My opponent states in his/her 3rd cont. that the EC respects the states, and DPV takes away the voice of the small states. The fact remains, however, that small states are currently OVERrepresented. A vote cast in a less populous state is currently worth THREE to FOUR TIMES one cast in a more populated state. “Although the Supreme Court has held that the Constitution does not allow such extreme deviations from the ‘one person, one vote’ standard in legislative apportionment, they are perfectly tolerated in the apportionment of the Electoral College” according to John Mark Hansen of the Michigan Law Review. This is NOT an equal representation, while in direct popular vote, the “one person, one vote” standard is upheld. Using my definition of should as morally better in terms of equality, direct popular vote thus SHOULD replace electoral vote in presidential elections.
We have successfully rebutted each of our opponent’s points and shown why the direct popular vote is better in every scenario, thus we urge a pro ballot. Thank you.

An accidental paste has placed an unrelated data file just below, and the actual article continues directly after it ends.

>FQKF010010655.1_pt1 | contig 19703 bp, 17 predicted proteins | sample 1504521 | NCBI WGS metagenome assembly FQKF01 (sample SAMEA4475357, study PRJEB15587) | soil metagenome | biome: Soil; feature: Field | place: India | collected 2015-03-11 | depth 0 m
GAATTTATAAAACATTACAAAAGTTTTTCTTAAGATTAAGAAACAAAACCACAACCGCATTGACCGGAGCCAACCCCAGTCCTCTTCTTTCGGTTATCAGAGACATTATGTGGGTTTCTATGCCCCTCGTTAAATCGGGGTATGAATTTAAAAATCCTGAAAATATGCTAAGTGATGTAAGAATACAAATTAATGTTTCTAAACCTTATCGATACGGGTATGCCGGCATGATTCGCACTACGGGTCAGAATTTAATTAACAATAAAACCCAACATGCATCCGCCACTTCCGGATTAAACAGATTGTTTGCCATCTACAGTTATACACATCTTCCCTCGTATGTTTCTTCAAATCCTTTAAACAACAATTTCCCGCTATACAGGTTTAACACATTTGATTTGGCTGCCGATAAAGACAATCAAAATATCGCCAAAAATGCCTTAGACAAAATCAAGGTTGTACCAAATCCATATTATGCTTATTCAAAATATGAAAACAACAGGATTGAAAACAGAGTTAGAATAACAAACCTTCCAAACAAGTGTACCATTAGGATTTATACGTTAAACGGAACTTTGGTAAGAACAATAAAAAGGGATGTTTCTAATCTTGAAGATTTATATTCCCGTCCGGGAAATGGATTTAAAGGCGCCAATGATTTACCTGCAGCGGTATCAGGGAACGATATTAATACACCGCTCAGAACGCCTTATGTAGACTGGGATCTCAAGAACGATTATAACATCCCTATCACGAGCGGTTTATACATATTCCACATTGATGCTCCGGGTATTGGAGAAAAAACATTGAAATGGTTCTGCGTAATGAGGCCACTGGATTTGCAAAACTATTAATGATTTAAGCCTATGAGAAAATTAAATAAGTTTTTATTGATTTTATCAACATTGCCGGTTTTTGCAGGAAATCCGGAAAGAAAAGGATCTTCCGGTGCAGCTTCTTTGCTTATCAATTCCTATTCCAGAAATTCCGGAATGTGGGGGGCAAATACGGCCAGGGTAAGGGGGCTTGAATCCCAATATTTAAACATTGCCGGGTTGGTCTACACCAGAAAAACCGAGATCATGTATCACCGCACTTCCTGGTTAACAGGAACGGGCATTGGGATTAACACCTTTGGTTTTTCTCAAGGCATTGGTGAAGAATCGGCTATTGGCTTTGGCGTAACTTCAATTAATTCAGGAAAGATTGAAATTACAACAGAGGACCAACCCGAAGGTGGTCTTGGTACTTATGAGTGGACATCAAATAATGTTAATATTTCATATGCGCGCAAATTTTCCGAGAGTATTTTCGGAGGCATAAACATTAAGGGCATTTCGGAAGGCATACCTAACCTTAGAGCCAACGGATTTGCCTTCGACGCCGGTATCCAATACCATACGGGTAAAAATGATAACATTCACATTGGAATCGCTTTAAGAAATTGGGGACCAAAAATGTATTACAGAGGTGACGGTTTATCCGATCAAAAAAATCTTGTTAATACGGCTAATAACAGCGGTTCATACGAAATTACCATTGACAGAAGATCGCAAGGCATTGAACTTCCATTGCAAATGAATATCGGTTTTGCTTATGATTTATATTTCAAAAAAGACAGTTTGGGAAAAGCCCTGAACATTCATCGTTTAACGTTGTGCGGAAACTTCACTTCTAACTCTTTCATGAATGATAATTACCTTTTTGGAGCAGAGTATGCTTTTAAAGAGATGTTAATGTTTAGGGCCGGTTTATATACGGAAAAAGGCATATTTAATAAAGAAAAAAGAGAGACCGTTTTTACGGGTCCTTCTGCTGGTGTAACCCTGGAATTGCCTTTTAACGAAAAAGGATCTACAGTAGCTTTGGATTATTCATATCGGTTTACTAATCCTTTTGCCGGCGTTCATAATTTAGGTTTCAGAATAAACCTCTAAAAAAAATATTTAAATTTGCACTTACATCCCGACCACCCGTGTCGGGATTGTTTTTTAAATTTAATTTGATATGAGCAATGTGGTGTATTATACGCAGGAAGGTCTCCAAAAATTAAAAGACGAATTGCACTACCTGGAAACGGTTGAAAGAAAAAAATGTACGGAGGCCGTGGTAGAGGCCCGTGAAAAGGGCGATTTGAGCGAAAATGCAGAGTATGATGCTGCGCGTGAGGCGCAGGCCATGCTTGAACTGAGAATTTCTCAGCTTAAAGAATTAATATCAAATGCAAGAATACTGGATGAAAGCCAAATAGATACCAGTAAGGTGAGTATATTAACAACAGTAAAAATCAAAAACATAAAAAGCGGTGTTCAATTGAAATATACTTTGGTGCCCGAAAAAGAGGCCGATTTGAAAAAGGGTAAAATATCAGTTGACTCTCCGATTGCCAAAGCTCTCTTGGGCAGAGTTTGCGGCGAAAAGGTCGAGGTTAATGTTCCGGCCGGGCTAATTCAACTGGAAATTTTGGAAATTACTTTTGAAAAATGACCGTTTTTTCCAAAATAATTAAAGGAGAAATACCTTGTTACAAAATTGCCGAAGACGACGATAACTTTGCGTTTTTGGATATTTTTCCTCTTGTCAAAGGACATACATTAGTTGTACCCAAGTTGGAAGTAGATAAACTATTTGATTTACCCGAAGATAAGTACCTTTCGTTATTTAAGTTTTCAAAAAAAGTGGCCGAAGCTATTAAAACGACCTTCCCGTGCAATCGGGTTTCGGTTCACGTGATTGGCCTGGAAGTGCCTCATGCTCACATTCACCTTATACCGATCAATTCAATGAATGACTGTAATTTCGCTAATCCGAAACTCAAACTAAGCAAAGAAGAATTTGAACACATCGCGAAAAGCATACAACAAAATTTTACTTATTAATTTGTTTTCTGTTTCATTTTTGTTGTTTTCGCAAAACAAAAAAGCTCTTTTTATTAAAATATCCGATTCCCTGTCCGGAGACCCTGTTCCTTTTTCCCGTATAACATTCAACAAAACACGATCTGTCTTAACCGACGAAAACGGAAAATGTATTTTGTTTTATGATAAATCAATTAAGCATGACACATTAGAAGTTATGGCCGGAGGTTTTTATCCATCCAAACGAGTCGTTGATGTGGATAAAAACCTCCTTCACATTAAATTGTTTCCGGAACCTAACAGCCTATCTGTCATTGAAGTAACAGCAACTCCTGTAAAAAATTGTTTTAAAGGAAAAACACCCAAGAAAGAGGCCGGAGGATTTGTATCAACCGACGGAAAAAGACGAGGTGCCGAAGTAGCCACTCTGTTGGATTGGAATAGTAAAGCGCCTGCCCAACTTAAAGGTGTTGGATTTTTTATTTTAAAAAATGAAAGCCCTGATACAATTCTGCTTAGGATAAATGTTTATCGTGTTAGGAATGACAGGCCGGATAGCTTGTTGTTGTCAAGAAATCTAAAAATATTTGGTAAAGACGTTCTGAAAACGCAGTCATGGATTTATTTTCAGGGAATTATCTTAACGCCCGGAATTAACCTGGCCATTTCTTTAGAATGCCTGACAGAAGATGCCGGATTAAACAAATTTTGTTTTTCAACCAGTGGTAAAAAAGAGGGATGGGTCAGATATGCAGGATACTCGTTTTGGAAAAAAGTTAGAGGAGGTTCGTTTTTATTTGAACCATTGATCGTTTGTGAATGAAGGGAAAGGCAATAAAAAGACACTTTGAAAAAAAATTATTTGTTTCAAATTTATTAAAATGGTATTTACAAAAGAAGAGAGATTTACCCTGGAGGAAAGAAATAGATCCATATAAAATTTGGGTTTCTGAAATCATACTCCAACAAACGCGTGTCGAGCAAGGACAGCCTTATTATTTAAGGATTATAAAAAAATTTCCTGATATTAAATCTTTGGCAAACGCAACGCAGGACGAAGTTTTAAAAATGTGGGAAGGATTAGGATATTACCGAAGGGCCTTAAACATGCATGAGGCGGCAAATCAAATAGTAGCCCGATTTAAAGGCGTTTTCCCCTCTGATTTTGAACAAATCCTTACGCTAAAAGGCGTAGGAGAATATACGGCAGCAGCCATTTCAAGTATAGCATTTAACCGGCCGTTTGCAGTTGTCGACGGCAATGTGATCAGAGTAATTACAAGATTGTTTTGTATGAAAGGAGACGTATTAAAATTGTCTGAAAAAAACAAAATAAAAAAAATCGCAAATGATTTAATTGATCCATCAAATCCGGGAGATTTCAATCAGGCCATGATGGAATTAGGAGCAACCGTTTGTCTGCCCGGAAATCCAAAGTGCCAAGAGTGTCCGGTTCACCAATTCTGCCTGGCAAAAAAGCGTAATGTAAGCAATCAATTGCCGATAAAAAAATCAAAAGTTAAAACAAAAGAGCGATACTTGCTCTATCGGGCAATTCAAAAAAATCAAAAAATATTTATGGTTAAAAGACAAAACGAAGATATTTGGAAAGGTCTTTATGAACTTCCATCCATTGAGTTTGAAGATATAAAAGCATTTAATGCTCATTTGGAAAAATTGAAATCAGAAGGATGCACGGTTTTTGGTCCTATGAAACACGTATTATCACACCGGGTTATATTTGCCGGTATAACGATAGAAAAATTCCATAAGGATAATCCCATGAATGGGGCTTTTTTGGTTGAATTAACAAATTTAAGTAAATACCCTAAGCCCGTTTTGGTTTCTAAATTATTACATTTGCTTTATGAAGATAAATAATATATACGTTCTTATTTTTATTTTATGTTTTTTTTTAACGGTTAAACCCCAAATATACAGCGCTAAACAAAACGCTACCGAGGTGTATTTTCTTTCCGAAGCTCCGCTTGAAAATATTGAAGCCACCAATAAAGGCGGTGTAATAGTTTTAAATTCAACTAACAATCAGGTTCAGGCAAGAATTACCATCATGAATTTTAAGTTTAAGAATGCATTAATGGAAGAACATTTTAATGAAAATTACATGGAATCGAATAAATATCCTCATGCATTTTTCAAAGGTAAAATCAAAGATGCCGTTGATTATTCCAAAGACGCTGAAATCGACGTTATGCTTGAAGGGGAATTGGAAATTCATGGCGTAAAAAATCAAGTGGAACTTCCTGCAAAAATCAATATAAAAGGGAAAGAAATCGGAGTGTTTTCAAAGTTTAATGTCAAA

I'll be at a tournament on friday and saturday, so I will unfortunately almost certainly forfiet round three due to the 24 hour period for making arguments. If my opponent could wait as long as possible to post her round three, I would appreciate that very much.
I'll now attack my opponents case.
In her framework, my opponent claims that the word should implys that something needs to be morally better. Ok, the problem is that this is not a debate based off of morality, but rather logic. Besides, accepting this framework leads one to a Con ballot, because you can see in my case that we're respecting states rights and minority interests along with keeping a moderate government.
Winner takes all
A. Votes are ignored
First of all, turn the Pekec evidence. Imagine having to recount of such a small margin in a nation-wide election. Where would we even begin? Further, my opponent claims that whoever voted for the losing candidate has had their vote "wasted". Umm not exactly. The Heritage foundation pre-empts this argument in the article I've already linked:
“Such arguments, however, are a bit disingenuous. These votes were not wasted. They were simply cast on the losing side of a popular vote within the state. If the 2000 election had been conducted based on nationwide popular vote totals only, would people claim that any vote for George W. Bush was "wasted" because Al Gore won the popular vote? Of course not. The votes for Bush were cast in an effort to win. In the event of a loss, they would simply have been votes for the losing candidate -- just as in any other election (such as an election for Governor or Senator).”